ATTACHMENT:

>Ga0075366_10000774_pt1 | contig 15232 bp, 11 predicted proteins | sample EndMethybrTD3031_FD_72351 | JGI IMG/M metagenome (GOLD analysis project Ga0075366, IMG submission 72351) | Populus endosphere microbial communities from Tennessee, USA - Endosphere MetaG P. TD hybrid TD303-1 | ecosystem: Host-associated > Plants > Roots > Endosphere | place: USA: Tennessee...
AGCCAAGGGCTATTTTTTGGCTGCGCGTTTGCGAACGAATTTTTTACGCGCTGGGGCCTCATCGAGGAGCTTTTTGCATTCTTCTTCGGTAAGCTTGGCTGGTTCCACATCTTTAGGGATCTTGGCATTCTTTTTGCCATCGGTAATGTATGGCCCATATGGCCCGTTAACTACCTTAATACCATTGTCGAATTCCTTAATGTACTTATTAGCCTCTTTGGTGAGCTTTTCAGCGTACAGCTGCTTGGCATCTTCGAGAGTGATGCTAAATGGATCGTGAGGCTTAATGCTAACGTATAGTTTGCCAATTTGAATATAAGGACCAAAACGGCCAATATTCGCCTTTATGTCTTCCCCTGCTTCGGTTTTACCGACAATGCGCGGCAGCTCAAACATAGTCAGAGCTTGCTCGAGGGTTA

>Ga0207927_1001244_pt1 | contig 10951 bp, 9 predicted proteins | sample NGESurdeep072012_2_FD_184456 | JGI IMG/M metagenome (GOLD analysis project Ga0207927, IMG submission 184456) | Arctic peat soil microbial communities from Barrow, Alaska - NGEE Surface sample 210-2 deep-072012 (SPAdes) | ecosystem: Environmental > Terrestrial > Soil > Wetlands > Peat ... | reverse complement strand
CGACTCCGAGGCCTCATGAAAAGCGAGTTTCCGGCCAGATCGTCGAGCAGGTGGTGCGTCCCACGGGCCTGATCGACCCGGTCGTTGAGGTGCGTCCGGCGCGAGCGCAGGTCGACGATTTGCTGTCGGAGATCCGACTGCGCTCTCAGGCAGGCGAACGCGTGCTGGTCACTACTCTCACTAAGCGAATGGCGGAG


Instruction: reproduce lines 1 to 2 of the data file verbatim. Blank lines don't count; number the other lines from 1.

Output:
>Ga0075366_10000774_pt1 | contig 15232 bp, 11 predicted proteins | sample EndMethybrTD3031_FD_72351 | JGI IMG/M metagenome (GOLD analysis project Ga0075366, IMG submission 72351) | Populus endosphere microbial communities from Tennessee, USA - Endosphere MetaG P. TD hybrid TD303-1 | ecosystem: Host-associated > Plants > Roots > Endosphere | place: USA: Tennessee...
AGCCAAGGGCTATTTTTTGGCTGCGCGTTTGCGAACGAATTTTTTACGCGCTGGGGCCTCATCGAGGAGCTTTTTGCATTCTTCTTCGGTAAGCTTGGCTGGTTCCACATCTTTAGGGATCTTGGCATTCTTTTTGCCATCGGTAATGTATGGCCCATATGGCCCGTTAACTACCTTAATACCATTGTCGAATTCCTTAATGTACTTATTAGCCTCTTTGGTGAGCTTTTCAGCGTACAGCTGCTTGGCATCTTCGAGAGTGATGCTAAATGGATCGTGAGGCTTAATGCTAACGTATAGTTTGCCAATTTGAATATAAGGACCAAAACGGCCAATATTCGCCTTTATGTCTTCCCCTGCTTCGGTTTTACCGACAATGCGCGGCAGCTCAAACATAGTCAGAGCTTGCTCGAGGGTTA